Regular trips as USO photographer enable faculty member to hone skills

Forget first class or even coach, when Steve Manuel flies he most enjoys military transport -- even if that means the occasional landing that leaves everyone but the pilot with an increased heart rate and white knuckles.

“When we went into Guantanamo Bay, the plane dropped into a diving corkscrew to stay out of Cuban air space -- otherwise they’d have shot us down,” Manuel said. “I thought we were all going to die. But, it was really pretty fun.” Manuel then unleases his trademark laugh, a mix of honest enjoyment and some self-depreciating enthusiasm.

A former public affairs officer for the Office of the Secretary of Defense and Marine Corps spokesman, Manuel joined the Penn State faculty in 1996 and serves as a senior lecturer in the College of Communications. A Penn State alumnus who earned both his bachelor’s and master’s degrees from the University, Manuel teaches introduction to public relations, public relations methods and problems, crisis communications and first-year seminars in war reporting and ethics in photojournalism.

As a photojournalist, Manuel has won numerous photographic and writing awards. He continually sharpens his photojournalism skills with assignments from the Penn State Alumni Association, the Associated Press and other news organizations. His photographs have been featured in more than 115 publications, including The New York Times, Sports Illustrated and USA Today as well as many Alumni Association publications. 

He especially anticpiates photojournalism duties on USO tours to international combat locations. While some people might enjoy far-from-the-front-line assignments, Manuel only wants tours that get him close to the action.

For the past 17 years he has participated on tours to Afghanistan, the Balkans, Guantanamo Bay, Okinawa/South Korea, Iraq and Kuwait. He’s traveled with comedian/actor Dane Cook in June 2008, seven PGA golfers for Thanksgiving 2008 and comedian/TV host Stephen Colbert in June 2009. He recently returned from Qatar, Bahrain and Abu Dhabi with actors Kate Walsh (“Grey’s Anatomy”) and Kal Penn (“House”) in May. Through the years Manuel has traveled with numerous actors, celebrities and even a group of NFL coaches.

“Most of them are so good at giving their time, and some really stand out. Dane Cook and Stephen Colbert were among the best. They did everything they could and never turned anyone down. Cook did three shows a day in 130-degree heat and he had the same energy whether he was in front of 50 people or 5,000. Off stage, he was low-key, polite and respectful.”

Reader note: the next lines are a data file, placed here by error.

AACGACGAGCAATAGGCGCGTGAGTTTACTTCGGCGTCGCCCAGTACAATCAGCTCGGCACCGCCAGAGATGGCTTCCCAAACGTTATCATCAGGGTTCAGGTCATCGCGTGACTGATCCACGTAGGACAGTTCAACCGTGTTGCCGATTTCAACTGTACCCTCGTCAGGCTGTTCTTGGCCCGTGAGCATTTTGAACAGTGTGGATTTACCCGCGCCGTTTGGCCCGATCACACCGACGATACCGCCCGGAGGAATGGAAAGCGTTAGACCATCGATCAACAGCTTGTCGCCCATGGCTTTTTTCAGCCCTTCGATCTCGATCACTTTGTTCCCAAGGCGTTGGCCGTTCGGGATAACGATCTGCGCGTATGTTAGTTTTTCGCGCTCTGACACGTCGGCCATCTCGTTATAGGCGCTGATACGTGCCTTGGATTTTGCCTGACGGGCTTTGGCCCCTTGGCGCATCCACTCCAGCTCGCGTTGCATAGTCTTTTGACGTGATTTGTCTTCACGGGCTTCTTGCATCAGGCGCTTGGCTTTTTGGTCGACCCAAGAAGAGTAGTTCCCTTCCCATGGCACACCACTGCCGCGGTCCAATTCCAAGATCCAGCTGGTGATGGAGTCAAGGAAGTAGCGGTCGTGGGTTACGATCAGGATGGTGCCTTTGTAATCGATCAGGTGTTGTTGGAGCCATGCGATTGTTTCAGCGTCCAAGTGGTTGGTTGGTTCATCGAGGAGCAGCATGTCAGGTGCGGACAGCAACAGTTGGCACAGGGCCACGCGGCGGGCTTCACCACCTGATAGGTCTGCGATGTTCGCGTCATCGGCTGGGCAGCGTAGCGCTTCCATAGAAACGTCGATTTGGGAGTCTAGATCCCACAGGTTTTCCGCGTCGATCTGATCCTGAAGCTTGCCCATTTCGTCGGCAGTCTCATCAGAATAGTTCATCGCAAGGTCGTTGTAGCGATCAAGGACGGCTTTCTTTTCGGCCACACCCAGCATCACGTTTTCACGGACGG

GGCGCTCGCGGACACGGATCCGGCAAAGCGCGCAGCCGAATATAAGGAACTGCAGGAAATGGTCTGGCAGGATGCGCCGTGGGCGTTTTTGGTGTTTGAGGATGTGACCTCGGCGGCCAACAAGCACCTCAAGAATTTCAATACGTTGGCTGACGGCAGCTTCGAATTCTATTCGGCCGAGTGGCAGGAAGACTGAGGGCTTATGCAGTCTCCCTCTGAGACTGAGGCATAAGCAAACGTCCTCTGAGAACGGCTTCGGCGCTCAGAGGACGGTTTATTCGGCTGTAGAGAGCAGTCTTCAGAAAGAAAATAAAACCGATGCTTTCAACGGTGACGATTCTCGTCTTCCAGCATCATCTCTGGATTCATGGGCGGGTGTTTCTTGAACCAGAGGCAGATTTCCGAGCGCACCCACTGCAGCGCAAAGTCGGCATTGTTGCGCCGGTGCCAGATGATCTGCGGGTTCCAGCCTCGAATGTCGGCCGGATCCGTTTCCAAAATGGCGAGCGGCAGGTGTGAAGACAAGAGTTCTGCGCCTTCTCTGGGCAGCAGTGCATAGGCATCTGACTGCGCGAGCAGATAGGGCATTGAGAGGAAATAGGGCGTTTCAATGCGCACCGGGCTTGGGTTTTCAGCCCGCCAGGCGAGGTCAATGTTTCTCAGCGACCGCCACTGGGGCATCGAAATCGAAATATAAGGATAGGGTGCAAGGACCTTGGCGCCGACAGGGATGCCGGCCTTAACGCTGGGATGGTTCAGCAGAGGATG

Still, Manuel, who served during the Vietnam War and remains a Marine at heart, enjoys meeting members of the military most. “I’m not awed by celebrity,” he said. “I go because I like seing what the military is doing, and I go back to see how the troops live. They’re volunteering to do what they do and they live in some austere conditions. I think everybody who lives in the United States should have to make a trip to see what they do.”

Before he retired from the Marines, Manuel’s primary duty was writing public affairs guidance for field commands of all the military services for response to any questions from the press on exercises, operations and specific events. He was responsible for the Western Pacific region, which included China, the Korean Peninsula, Japan, the National Security Agency and POW/MIA Affairs. He served in many locations throughout the world, including Hawaii, Vietnam, Pennsylvania, Virginia, North Carolina, Florida and New York.

Manuel started his photography career when a commanding officer asked if he could take pictures of a Toys for Tots drive at Fort Indiantown Gap. Those receiving the toys were Vietnamese orphans of U.S. military personnel.

“The higher ups asked if I could take some pictures and write a few words,” Manuel said. “I said, ‘Sure, do you have a camera?’” Officials sent the camera and some film, and Manuel took the pictures. He returned the film and a little while later they sent back a stack of papers with Manuel’s photos all over the front page. “I thought, ‘Hey, I like this,’ and I just kept doing it.” That was in 1971, when Manuel was 19 years old. He has not stopped taking pictures since.

Likewise, the USO tours began in 1996. He declined an initial offer, was subsequently told the trip was with the Dallas Cowboy Cheerleaders and decided to go along. Since then, the USO tours have been a fixture on his schedule for semester breaks and during the summer.

Contacts: 
Last Updated July 24, 2013